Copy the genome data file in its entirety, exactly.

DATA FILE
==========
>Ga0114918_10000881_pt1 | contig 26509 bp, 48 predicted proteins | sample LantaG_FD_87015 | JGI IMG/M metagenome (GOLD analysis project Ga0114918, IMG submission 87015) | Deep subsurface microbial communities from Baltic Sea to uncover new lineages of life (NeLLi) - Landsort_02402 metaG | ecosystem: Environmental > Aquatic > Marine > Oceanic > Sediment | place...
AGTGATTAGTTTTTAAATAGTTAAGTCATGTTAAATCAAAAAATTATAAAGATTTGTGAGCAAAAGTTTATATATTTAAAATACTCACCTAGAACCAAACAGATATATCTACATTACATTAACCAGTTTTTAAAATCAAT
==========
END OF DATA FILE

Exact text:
>Ga0114918_10000881_pt1 | contig 26509 bp, 48 predicted proteins | sample LantaG_FD_87015 | JGI IMG/M metagenome (GOLD analysis project Ga0114918, IMG submission 87015) | Deep subsurface microbial communities from Baltic Sea to uncover new lineages of life (NeLLi) - Landsort_02402 metaG | ecosystem: Environmental > Aquatic > Marine > Oceanic > Sediment | place...
AGTGATTAGTTTTTAAATAGTTAAGTCATGTTAAATCAAAAAATTATAAAGATTTGTGAGCAAAAGTTTATATATTTAAAATACTCACCTAGAACCAAACAGATATATCTACATTACATTAACCAGTTTTTAAAATCAAT